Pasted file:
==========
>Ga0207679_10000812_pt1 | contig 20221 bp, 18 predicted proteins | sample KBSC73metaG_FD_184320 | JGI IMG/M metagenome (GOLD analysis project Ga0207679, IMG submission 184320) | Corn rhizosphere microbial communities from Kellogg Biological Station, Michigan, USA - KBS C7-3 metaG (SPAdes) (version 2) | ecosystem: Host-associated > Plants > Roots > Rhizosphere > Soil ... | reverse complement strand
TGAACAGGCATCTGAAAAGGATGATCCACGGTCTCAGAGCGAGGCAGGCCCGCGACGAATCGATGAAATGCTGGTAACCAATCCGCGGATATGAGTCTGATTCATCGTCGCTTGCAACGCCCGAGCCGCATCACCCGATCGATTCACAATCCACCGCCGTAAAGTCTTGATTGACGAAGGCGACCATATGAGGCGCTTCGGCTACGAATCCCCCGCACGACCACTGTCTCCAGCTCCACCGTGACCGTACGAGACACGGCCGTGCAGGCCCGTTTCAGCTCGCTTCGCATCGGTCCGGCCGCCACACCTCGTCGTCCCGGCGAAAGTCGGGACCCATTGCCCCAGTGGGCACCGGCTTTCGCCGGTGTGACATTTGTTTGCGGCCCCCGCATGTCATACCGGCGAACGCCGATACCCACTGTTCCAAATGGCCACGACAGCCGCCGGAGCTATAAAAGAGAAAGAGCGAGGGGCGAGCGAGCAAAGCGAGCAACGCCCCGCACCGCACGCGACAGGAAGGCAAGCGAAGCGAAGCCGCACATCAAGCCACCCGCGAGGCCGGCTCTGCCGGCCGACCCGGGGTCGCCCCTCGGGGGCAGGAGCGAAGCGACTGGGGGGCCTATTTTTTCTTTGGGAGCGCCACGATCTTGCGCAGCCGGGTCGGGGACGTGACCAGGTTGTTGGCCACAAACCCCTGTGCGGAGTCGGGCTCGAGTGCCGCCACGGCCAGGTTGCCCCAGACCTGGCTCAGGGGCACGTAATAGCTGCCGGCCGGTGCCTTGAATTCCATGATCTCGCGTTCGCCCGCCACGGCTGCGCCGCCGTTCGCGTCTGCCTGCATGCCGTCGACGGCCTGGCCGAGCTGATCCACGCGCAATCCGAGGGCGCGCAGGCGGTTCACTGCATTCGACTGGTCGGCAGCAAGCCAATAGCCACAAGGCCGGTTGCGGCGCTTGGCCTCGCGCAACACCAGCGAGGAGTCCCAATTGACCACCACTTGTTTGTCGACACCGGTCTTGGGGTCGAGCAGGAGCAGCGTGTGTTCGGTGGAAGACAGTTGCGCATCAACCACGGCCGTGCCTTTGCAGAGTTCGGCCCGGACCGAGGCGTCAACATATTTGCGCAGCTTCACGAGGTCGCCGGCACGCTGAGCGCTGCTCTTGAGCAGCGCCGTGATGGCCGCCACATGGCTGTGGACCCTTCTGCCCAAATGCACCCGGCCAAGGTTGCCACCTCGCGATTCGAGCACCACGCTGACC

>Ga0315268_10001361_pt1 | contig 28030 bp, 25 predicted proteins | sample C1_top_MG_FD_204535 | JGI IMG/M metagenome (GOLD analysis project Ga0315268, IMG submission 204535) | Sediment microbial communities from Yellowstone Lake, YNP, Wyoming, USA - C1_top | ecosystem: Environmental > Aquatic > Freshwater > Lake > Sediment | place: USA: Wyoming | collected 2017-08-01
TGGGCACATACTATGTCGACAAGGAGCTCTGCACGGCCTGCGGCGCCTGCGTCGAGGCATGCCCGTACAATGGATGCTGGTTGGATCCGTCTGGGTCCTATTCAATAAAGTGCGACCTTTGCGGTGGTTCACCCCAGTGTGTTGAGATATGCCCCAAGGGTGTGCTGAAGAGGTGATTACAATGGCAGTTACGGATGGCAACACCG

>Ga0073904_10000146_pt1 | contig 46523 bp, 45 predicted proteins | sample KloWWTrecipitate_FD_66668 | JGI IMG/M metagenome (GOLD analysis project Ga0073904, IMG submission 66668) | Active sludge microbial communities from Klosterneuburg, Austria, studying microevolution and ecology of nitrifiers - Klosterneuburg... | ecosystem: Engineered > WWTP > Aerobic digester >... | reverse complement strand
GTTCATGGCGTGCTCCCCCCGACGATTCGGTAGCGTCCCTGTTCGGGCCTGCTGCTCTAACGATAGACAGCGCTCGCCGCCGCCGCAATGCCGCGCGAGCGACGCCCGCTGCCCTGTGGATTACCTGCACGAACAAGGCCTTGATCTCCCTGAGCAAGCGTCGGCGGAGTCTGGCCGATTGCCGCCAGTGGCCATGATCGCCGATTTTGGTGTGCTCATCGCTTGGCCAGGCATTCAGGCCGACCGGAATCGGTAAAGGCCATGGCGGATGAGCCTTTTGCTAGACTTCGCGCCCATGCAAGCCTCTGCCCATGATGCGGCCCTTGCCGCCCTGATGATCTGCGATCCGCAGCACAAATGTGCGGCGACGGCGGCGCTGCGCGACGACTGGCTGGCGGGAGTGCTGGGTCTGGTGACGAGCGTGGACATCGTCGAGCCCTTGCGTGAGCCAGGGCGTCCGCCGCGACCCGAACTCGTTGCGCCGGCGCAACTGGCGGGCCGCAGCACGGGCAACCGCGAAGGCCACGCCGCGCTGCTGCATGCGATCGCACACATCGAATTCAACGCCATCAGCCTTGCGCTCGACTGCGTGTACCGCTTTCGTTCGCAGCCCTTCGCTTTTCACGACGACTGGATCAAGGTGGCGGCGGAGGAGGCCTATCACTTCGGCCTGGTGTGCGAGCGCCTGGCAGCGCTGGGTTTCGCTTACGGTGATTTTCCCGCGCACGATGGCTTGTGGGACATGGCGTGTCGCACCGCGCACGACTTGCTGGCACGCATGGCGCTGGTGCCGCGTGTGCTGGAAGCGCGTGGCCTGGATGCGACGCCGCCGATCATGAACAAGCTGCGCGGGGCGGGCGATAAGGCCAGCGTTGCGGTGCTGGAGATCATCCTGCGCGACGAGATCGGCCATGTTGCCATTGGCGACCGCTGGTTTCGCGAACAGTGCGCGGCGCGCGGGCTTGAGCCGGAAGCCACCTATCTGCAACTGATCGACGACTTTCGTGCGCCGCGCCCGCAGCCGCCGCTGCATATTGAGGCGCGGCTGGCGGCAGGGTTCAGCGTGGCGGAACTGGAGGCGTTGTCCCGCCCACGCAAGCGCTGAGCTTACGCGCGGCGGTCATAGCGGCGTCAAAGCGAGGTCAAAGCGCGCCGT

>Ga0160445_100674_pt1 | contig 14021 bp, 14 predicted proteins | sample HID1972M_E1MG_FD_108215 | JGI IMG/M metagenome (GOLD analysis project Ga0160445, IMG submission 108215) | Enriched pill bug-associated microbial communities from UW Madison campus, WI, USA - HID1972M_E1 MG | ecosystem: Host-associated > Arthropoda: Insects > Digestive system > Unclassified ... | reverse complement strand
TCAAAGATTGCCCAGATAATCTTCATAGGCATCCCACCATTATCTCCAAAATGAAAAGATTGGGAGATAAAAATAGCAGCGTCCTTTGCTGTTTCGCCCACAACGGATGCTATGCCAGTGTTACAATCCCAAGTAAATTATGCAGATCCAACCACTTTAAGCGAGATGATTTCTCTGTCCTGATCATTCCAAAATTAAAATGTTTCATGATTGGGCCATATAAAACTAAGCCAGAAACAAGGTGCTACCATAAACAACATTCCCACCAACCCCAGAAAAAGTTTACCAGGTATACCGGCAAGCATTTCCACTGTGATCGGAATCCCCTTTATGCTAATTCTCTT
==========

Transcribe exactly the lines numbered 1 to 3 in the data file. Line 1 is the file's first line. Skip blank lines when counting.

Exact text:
>Ga0207679_10000812_pt1 | contig 20221 bp, 18 predicted proteins | sample KBSC73metaG_FD_184320 | JGI IMG/M metagenome (GOLD analysis project Ga0207679, IMG submission 184320) | Corn rhizosphere microbial communities from Kellogg Biological Station, Michigan, USA - KBS C7-3 metaG (SPAdes) (version 2) | ecosystem: Host-associated > Plants > Roots > Rhizosphere > Soil ... | reverse complement strand
TGAACAGGCATCTGAAAAGGATGATCCACGGTCTCAGAGCGAGGCAGGCCCGCGACGAATCGATGAAATGCTGGTAACCAATCCGCGGATATGAGTCTGATTCATCGTCGCTTGCAACGCCCGAGCCGCATCACCCGATCGATTCACAATCCACCGCCGTAAAGTCTTGATTGACGAAGGCGACCATATGAGGCGCTTCGGCTACGAATCCCCCGCACGACCACTGTCTCCAGCTCCACCGTGACCGTACGAGACACGGCCGTGCAGGCCCGTTTCAGCTCGCTTCGCATCGGTCCGGCCGCCACACCTCGTCGTCCCGGCGAAAGTCGGGACCCATTGCCCCAGTGGGCACCGGCTTTCGCCGGTGTGACATTTGTTTGCGGCCCCCGCATGTCATACCGGCGAACGCCGATACCCACTGTTCCAAATGGCCACGACAGCCGCCGGAGCTATAAAAGAGAAAGAGCGAGGGGCGAGCGAGCAAAGCGAGCAACGCCCCGCACCGCACGCGACAGGAAGGCAAGCGAAGCGAAGCCGCACATCAAGCCACCCGCGAGGCCGGCTCTGCCGGCCGACCCGGGGTCGCCCCTCGGGGGCAGGAGCGAAGCGACTGGGGGGCCTATTTTTTCTTTGGGAGCGCCACGATCTTGCGCAGCCGGGTCGGGGACGTGACCAGGTTGTTGGCCACAAACCCCTGTGCGGAGTCGGGCTCGAGTGCCGCCACGGCCAGGTTGCCCCAGACCTGGCTCAGGGGCACGTAATAGCTGCCGGCCGGTGCCTTGAATTCCATGATCTCGCGTTCGCCCGCCACGGCTGCGCCGCCGTTCGCGTCTGCCTGCATGCCGTCGACGGCCTGGCCGAGCTGATCCACGCGCAATCCGAGGGCGCGCAGGCGGTTCACTGCATTCGACTGGTCGGCAGCAAGCCAATAGCCACAAGGCCGGTTGCGGCGCTTGGCCTCGCGCAACACCAGCGAGGAGTCCCAATTGACCACCACTTGTTTGTCGACACCGGTCTTGGGGTCGAGCAGGAGCAGCGTGTGTTCGGTGGAAGACAGTTGCGCATCAACCACGGCCGTGCCTTTGCAGAGTTCGGCCCGGACCGAGGCGTCAACATATTTGCGCAGCTTCACGAGGTCGCCGGCACGCTGAGCGCTGCTCTTGAGCAGCGCCGTGATGGCCGCCACATGGCTGTGGACCCTTCTGCCCAAATGCACCCGGCCAAGGTTGCCACCTCGCGATTCGAGCACCACGCTGACC

>Ga0315268_10001361_pt1 | contig 28030 bp, 25 predicted proteins | sample C1_top_MG_FD_204535 | JGI IMG/M metagenome (GOLD analysis project Ga0315268, IMG submission 204535) | Sediment microbial communities from Yellowstone Lake, YNP, Wyoming, USA - C1_top | ecosystem: Environmental > Aquatic > Freshwater > Lake > Sediment | place: USA: Wyoming | collected 2017-08-01